Monday, August 19, 2013

Motivation must come from within (what we can learn from football)

Our PMO manager at work wrote an internal blog post about people in a work situation with an increasing level of enthusiasm for their work. The first having no enthusiasm while the last one was really excited to contribute to God and the greater good. The question was how we all could become as enthusiastic and motivated as this last person.

I don’t have the need to work for God – or the shareholders if you wish. I do want to contribute to the greater good of the company but most of all I like to do a good job for myself and know that I’ve done a great job. But in the end, doing a good job and contributing to the greater good are basically the same. And in the end this will benefit the shareholders.

In the work situation there are always many things that are not going well and we all are very good in complaining about it. You run the risk that you only see the problems and forget the good things that happen.

It reminds me of my son. He is a good football player but currently plays in a team that is under performing – they are on the bottom of the ladder. The team has played some nice football and managed to score enough goals but unfortunately they managed to concede even more. I noticed that my son's performance was not anymore as it was in the beginning of the season. He was obviously getting a bit down of losing each game while putting so much effort in – and as it happened – having to compensate for the weaknesses. The result was that over time he was putting less effort in. Why bother if you are going to lose the game anyway?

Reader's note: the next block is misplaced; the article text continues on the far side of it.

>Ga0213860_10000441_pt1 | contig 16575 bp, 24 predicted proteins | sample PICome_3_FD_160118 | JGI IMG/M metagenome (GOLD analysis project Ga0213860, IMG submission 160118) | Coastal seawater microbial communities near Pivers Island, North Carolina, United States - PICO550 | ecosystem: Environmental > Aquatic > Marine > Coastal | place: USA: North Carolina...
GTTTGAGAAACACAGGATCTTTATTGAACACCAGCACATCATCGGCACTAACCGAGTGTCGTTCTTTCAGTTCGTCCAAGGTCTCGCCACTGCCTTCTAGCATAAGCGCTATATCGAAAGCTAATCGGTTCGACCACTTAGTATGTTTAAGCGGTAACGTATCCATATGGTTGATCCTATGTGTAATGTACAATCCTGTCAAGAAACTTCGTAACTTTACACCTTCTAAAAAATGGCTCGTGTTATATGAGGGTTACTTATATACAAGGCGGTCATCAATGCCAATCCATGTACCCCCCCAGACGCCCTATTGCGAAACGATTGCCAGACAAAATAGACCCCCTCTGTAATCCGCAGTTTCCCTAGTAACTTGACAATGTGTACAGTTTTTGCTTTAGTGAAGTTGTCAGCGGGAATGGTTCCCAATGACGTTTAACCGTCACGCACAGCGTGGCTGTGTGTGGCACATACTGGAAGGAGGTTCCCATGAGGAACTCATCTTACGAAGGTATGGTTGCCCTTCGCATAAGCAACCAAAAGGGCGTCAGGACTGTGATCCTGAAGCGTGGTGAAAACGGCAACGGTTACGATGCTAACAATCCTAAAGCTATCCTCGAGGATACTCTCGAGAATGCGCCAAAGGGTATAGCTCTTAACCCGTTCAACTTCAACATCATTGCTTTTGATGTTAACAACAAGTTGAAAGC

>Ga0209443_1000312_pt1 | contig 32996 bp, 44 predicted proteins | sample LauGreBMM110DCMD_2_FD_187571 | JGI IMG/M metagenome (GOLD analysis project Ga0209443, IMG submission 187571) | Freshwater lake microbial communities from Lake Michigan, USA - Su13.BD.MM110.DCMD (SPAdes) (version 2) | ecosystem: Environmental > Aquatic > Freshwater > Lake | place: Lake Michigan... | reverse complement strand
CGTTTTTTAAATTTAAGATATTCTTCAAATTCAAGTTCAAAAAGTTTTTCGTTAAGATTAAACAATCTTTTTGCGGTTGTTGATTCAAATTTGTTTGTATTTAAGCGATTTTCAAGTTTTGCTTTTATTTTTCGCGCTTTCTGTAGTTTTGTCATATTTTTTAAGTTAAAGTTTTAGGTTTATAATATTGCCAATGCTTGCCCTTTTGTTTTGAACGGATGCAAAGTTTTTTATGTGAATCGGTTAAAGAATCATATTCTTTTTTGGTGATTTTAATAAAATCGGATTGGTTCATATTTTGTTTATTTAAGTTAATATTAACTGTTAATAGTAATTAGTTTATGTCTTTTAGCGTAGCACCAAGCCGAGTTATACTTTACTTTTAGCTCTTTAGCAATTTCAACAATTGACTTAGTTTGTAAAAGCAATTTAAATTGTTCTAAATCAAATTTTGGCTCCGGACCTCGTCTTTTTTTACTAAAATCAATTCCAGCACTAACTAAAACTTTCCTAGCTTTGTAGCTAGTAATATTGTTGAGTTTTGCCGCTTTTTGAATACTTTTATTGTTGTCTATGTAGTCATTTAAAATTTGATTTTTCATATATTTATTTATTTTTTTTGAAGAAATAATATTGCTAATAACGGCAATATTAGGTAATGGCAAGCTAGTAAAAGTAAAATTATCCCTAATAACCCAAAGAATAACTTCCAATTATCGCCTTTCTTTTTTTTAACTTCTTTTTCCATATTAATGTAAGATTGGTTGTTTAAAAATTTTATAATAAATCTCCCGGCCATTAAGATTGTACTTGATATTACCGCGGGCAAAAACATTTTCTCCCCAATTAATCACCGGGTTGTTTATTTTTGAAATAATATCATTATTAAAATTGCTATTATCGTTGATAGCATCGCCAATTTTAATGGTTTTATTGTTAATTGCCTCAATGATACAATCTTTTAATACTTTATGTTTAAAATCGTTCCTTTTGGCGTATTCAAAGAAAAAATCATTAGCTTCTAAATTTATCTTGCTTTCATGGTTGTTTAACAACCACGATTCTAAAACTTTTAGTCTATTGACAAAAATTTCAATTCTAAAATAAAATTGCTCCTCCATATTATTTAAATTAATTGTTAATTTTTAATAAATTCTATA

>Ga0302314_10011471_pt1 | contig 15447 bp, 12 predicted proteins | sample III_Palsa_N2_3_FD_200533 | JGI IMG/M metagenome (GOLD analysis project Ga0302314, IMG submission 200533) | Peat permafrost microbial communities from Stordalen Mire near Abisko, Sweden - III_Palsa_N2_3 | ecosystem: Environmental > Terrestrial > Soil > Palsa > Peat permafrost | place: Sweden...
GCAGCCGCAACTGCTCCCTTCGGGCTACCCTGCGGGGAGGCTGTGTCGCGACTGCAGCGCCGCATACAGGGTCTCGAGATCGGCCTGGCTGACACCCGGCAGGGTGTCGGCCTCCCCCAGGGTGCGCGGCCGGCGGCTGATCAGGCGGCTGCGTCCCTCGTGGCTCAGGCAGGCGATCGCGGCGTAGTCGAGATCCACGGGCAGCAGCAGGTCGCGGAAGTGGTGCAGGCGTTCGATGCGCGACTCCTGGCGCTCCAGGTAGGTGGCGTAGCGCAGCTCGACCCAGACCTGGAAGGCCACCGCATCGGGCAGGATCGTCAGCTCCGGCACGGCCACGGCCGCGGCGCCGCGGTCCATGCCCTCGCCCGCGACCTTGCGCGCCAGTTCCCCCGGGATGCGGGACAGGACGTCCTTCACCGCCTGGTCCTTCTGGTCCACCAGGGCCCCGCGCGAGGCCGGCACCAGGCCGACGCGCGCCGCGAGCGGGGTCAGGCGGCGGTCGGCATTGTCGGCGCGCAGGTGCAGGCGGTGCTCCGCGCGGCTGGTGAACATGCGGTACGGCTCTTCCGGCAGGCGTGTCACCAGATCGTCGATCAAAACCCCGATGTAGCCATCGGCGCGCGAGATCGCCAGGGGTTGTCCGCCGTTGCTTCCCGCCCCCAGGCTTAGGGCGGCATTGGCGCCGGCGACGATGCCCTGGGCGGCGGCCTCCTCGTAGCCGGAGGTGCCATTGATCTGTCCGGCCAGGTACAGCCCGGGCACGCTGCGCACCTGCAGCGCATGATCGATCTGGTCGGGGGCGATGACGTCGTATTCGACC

So I sat down with him and tried to explain to him that the joy must come from within himself. Regardless of the total outcome, he needed to look at his own performance and if this was good, he should be proud and enjoy what went well. I showed to him (I make the odd video here and there) how he was able to perform better in the past. I knew he had a switch to simply step up.

The next game he had an outstanding game and scored two beautiful goals despite the team losing the game. His coaches and many of the parents complimented him on his performance. On the way home I asked him whether he had enjoyed the game more. Though still disappointed with the loss, the answer was clearly confirmatory.

It is important to celebrate the successes that you have and this celebration can be as simple as positive feedback. By looking at your successes in the past, you can motivate yourself and set yourself and the company up for success.

The PMO manager had another blog post about priming. You can prime yourself for success or failure. My son put in his mind the picture of how he can do well. And he did. At work, it is not much different.

But will others pick up from your motivation? Probably. My son played an excellent game again a week later but I noticed that the striker he pairs up with, worked also extremely hard and I was impressed with his game as well.

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